DES MOINES, Iowa — One step at a time, one piece of trash at a time. “It’s definitely a way to make sure the community sees you care about it and we also love to see how it brings people together,” said Drake University student Sydney Rottinghaus.
Cleaning up the Drake University campus and Drake neighborhood is more than spring cleaning these days. It has become an annual tribute called Paul Morrison Spruce-Up Day. Fellow student Marguerite Stoffel said, “It’s really inspiring just to see the pull Drake continues to have for students and alumni and friends of the university.”
Before his death in 2017 at the age of 100, Paul Morrison, a retired Drake University sports information director and volunteer sports historian, considered it a daily task to pick up trash on his walk to and from work. “On his way he would always pick up trash. It was just kind of his thing and he always carried an old tattered briefcase and stuck the trash in the briefcase,” said Morrison’s daughter Holly Dierks. She added, “His view was that no job is too small for anybody. Picking up trash is probably one of the most humble things you can do and yet he was never above that.”
That selfless attitude continues to grow. Since 2018, the school has partnered with the community and businesses to continue his spirit. Rottinghaus said, “Members from a local church, the neighborhood association is here, we have businesses involved. Habenero’s and Dough Co. have made contributions today. Just a great way to see the community bond together at a time when it is harder to get together.”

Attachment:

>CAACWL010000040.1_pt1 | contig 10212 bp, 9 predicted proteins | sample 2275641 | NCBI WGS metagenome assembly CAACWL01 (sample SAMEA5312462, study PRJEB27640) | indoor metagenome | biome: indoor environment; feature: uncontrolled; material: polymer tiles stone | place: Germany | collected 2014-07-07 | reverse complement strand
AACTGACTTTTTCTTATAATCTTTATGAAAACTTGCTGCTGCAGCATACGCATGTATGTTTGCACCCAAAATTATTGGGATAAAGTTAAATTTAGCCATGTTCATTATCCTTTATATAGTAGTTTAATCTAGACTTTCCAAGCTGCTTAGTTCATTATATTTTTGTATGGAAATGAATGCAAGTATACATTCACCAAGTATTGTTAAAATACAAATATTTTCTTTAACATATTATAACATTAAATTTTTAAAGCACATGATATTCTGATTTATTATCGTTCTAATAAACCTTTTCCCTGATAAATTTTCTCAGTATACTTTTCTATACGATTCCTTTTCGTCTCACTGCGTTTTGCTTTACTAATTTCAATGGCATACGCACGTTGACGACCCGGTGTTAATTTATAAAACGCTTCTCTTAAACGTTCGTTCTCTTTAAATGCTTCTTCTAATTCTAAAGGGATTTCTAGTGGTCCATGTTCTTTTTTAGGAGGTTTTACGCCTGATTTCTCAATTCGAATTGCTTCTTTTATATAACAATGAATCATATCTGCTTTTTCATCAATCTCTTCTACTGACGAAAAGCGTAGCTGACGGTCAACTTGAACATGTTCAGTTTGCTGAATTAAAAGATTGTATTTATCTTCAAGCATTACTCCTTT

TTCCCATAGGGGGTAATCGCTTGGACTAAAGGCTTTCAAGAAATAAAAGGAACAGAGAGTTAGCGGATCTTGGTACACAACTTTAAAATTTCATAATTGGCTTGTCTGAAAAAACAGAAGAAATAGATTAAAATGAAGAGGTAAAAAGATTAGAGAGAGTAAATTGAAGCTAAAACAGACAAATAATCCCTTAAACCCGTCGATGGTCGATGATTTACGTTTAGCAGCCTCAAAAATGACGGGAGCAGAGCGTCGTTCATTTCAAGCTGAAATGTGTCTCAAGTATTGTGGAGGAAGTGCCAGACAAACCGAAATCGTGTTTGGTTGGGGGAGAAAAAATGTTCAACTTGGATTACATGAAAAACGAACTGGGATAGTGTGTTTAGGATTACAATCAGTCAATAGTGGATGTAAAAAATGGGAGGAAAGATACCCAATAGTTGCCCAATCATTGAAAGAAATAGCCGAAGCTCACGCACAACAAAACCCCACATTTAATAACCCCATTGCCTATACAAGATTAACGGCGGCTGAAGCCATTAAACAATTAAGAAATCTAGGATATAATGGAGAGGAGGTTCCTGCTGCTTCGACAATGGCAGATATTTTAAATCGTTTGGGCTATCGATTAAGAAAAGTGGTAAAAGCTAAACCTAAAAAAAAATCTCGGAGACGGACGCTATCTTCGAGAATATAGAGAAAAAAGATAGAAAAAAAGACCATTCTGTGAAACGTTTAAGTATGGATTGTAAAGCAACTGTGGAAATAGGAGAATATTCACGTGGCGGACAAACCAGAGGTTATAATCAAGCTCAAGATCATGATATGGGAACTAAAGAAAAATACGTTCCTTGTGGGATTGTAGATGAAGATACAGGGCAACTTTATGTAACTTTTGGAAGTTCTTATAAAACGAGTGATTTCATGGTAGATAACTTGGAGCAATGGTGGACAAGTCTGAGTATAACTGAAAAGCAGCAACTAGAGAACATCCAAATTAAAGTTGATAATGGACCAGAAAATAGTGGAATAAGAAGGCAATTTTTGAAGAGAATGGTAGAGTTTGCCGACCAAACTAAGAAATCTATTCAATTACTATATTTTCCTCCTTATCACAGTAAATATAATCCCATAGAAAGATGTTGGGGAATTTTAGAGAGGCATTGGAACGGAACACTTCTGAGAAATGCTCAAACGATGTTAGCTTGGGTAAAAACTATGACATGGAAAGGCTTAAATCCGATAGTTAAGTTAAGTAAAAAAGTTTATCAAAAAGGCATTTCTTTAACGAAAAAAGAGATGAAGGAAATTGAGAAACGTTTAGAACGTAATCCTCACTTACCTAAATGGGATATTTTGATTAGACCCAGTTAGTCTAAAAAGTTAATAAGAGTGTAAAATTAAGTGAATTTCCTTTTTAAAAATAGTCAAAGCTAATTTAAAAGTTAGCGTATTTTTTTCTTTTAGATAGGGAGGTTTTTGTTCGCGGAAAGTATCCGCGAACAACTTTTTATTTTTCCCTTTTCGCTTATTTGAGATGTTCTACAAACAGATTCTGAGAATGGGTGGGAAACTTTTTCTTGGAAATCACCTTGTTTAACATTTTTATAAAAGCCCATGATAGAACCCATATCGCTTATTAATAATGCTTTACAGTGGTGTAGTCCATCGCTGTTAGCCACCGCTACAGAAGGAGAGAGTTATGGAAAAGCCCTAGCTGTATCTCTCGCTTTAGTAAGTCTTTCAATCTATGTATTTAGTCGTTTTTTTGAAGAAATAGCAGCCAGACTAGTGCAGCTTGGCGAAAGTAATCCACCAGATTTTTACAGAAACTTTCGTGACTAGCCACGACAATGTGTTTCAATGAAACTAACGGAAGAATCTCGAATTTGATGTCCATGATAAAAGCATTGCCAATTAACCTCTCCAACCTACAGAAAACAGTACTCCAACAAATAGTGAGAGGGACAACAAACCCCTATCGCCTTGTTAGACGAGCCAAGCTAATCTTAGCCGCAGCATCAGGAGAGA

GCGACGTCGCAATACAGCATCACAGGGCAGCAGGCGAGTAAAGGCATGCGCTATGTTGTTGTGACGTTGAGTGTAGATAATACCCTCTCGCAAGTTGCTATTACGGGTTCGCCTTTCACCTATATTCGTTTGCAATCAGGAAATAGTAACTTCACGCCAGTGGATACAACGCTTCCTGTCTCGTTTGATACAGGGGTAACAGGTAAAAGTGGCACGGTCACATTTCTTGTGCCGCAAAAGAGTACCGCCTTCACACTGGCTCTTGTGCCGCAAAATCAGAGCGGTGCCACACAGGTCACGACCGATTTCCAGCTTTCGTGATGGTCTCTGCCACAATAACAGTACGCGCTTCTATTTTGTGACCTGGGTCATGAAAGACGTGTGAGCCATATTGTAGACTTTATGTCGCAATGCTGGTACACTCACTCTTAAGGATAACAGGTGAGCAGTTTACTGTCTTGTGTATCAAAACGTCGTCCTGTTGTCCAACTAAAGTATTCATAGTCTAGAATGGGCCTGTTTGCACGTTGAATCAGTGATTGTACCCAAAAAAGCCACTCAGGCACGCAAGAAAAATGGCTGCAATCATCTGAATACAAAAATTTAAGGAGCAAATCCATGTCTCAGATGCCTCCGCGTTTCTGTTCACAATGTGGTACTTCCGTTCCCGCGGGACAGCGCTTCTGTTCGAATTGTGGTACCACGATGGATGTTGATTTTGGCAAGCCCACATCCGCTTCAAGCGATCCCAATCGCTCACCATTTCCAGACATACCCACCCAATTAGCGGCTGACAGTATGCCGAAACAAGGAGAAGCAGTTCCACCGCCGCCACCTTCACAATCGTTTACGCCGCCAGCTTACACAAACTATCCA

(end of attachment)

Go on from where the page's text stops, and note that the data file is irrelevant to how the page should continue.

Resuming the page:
Current and former students, families and four-legged local celebrity Griff II dedicated their morning to the cause. Dierks said, “One of his favorite expressions was, ‘We are all in this together.'”
Affectionately known as “Mr. Drake,” Morrison attended thousands of basketball games, 700 football games and 80 Drake Relays. While his impact on the university’s athletics department is obvious, his attention to making the surrounding community better is an applause that echoes well beyond a stadium’s walls. “Paul didn’t do this for the fame or to be known, it was just something little he did to make the world a better place on his way to work,” said Stoffel.